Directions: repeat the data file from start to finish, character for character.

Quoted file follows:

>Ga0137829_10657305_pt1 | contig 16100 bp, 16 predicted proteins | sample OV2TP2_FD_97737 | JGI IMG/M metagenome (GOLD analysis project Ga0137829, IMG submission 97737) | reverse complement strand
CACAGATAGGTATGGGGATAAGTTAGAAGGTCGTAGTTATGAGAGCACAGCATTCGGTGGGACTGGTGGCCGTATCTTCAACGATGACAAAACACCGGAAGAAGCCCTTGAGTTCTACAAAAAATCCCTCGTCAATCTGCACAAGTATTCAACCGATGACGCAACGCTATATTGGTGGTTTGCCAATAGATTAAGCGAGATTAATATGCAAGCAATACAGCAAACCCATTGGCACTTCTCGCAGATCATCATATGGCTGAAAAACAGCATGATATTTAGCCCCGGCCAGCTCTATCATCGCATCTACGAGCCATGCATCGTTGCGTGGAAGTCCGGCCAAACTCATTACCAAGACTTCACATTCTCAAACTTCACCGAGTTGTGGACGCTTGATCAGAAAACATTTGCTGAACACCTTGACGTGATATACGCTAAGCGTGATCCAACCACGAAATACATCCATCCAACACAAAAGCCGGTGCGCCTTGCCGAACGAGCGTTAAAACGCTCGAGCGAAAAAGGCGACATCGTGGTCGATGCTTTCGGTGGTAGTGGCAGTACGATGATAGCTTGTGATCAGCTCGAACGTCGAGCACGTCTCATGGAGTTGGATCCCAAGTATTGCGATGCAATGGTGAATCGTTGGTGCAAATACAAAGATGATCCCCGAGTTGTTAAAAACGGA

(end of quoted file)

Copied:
>Ga0137829_10657305_pt1 | contig 16100 bp, 16 predicted proteins | sample OV2TP2_FD_97737 | JGI IMG/M metagenome (GOLD analysis project Ga0137829, IMG submission 97737) | reverse complement strand
CACAGATAGGTATGGGGATAAGTTAGAAGGTCGTAGTTATGAGAGCACAGCATTCGGTGGGACTGGTGGCCGTATCTTCAACGATGACAAAACACCGGAAGAAGCCCTTGAGTTCTACAAAAAATCCCTCGTCAATCTGCACAAGTATTCAACCGATGACGCAACGCTATATTGGTGGTTTGCCAATAGATTAAGCGAGATTAATATGCAAGCAATACAGCAAACCCATTGGCACTTCTCGCAGATCATCATATGGCTGAAAAACAGCATGATATTTAGCCCCGGCCAGCTCTATCATCGCATCTACGAGCCATGCATCGTTGCGTGGAAGTCCGGCCAAACTCATTACCAAGACTTCACATTCTCAAACTTCACCGAGTTGTGGACGCTTGATCAGAAAACATTTGCTGAACACCTTGACGTGATATACGCTAAGCGTGATCCAACCACGAAATACATCCATCCAACACAAAAGCCGGTGCGCCTTGCCGAACGAGCGTTAAAACGCTCGAGCGAAAAAGGCGACATCGTGGTCGATGCTTTCGGTGGTAGTGGCAGTACGATGATAGCTTGTGATCAGCTCGAACGTCGAGCACGTCTCATGGAGTTGGATCCCAAGTATTGCGATGCAATGGTGAATCGTTGGTGCAAATACAAAGATGATCCCCGAGTTGTTAAAAACGGA